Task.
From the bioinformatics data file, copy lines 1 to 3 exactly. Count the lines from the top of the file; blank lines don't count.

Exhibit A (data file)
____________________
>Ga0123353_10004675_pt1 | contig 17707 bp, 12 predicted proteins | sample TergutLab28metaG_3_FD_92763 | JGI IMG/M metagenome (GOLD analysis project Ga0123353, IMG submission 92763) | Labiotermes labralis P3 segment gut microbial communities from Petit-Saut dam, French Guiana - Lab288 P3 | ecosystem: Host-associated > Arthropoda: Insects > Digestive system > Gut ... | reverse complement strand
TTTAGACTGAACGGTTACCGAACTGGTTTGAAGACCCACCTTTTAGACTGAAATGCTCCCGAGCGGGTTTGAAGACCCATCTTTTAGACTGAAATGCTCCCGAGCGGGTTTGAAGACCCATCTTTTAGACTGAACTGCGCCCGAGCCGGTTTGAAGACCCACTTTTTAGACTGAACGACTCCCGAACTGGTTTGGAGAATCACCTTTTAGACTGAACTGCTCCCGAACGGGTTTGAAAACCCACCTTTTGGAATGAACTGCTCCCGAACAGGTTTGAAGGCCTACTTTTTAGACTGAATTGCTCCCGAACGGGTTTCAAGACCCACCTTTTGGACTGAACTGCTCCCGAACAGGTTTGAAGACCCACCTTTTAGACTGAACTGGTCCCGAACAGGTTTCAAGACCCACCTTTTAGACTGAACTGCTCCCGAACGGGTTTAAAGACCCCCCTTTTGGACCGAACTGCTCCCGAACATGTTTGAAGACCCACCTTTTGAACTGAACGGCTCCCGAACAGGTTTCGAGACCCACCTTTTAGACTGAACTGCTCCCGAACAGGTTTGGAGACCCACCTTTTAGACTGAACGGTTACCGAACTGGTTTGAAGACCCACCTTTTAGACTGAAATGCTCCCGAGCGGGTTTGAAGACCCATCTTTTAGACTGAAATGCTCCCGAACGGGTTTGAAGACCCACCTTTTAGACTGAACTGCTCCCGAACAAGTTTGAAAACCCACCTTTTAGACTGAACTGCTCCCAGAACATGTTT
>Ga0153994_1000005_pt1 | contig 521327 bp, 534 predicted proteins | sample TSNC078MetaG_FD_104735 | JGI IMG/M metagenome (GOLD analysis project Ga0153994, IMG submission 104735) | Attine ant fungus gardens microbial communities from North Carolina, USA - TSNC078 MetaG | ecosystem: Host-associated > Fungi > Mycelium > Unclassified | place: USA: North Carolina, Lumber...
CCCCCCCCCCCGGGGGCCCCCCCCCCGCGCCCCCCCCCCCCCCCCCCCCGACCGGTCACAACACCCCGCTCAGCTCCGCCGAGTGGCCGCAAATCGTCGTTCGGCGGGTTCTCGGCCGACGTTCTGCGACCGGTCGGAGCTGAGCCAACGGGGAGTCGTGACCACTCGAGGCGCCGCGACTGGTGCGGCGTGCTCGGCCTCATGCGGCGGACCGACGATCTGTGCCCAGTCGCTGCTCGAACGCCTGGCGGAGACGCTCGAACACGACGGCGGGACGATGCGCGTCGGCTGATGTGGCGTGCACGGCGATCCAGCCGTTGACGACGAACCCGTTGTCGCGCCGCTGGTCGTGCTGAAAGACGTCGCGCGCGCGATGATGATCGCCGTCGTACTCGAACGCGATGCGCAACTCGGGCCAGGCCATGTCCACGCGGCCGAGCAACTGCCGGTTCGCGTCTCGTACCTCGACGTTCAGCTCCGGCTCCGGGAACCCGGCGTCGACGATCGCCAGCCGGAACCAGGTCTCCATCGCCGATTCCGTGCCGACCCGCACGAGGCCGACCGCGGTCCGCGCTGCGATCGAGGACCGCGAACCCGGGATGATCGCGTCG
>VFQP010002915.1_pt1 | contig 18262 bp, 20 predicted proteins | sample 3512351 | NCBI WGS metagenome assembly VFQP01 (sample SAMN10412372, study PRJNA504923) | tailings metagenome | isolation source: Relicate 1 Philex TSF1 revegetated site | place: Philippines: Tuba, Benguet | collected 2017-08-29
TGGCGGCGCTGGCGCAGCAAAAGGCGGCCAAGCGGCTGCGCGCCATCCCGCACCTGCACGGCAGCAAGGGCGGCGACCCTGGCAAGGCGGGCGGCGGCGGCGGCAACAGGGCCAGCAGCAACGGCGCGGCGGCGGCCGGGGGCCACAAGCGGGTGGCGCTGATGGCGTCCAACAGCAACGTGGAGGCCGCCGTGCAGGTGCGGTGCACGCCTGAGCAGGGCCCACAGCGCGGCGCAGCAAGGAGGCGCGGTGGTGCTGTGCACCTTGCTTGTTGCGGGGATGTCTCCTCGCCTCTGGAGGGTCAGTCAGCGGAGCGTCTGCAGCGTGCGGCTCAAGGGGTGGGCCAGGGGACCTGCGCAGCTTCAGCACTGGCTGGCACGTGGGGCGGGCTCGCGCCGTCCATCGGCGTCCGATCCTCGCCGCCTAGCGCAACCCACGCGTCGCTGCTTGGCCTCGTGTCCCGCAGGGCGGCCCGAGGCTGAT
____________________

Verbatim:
>Ga0123353_10004675_pt1 | contig 17707 bp, 12 predicted proteins | sample TergutLab28metaG_3_FD_92763 | JGI IMG/M metagenome (GOLD analysis project Ga0123353, IMG submission 92763) | Labiotermes labralis P3 segment gut microbial communities from Petit-Saut dam, French Guiana - Lab288 P3 | ecosystem: Host-associated > Arthropoda: Insects > Digestive system > Gut ... | reverse complement strand
TTTAGACTGAACGGTTACCGAACTGGTTTGAAGACCCACCTTTTAGACTGAAATGCTCCCGAGCGGGTTTGAAGACCCATCTTTTAGACTGAAATGCTCCCGAGCGGGTTTGAAGACCCATCTTTTAGACTGAACTGCGCCCGAGCCGGTTTGAAGACCCACTTTTTAGACTGAACGACTCCCGAACTGGTTTGGAGAATCACCTTTTAGACTGAACTGCTCCCGAACGGGTTTGAAAACCCACCTTTTGGAATGAACTGCTCCCGAACAGGTTTGAAGGCCTACTTTTTAGACTGAATTGCTCCCGAACGGGTTTCAAGACCCACCTTTTGGACTGAACTGCTCCCGAACAGGTTTGAAGACCCACCTTTTAGACTGAACTGGTCCCGAACAGGTTTCAAGACCCACCTTTTAGACTGAACTGCTCCCGAACGGGTTTAAAGACCCCCCTTTTGGACCGAACTGCTCCCGAACATGTTTGAAGACCCACCTTTTGAACTGAACGGCTCCCGAACAGGTTTCGAGACCCACCTTTTAGACTGAACTGCTCCCGAACAGGTTTGGAGACCCACCTTTTAGACTGAACGGTTACCGAACTGGTTTGAAGACCCACCTTTTAGACTGAAATGCTCCCGAGCGGGTTTGAAGACCCATCTTTTAGACTGAAATGCTCCCGAACGGGTTTGAAGACCCACCTTTTAGACTGAACTGCTCCCGAACAAGTTTGAAAACCCACCTTTTAGACTGAACTGCTCCCAGAACATGTTT
>Ga0153994_1000005_pt1 | contig 521327 bp, 534 predicted proteins | sample TSNC078MetaG_FD_104735 | JGI IMG/M metagenome (GOLD analysis project Ga0153994, IMG submission 104735) | Attine ant fungus gardens microbial communities from North Carolina, USA - TSNC078 MetaG | ecosystem: Host-associated > Fungi > Mycelium > Unclassified | place: USA: North Carolina, Lumber...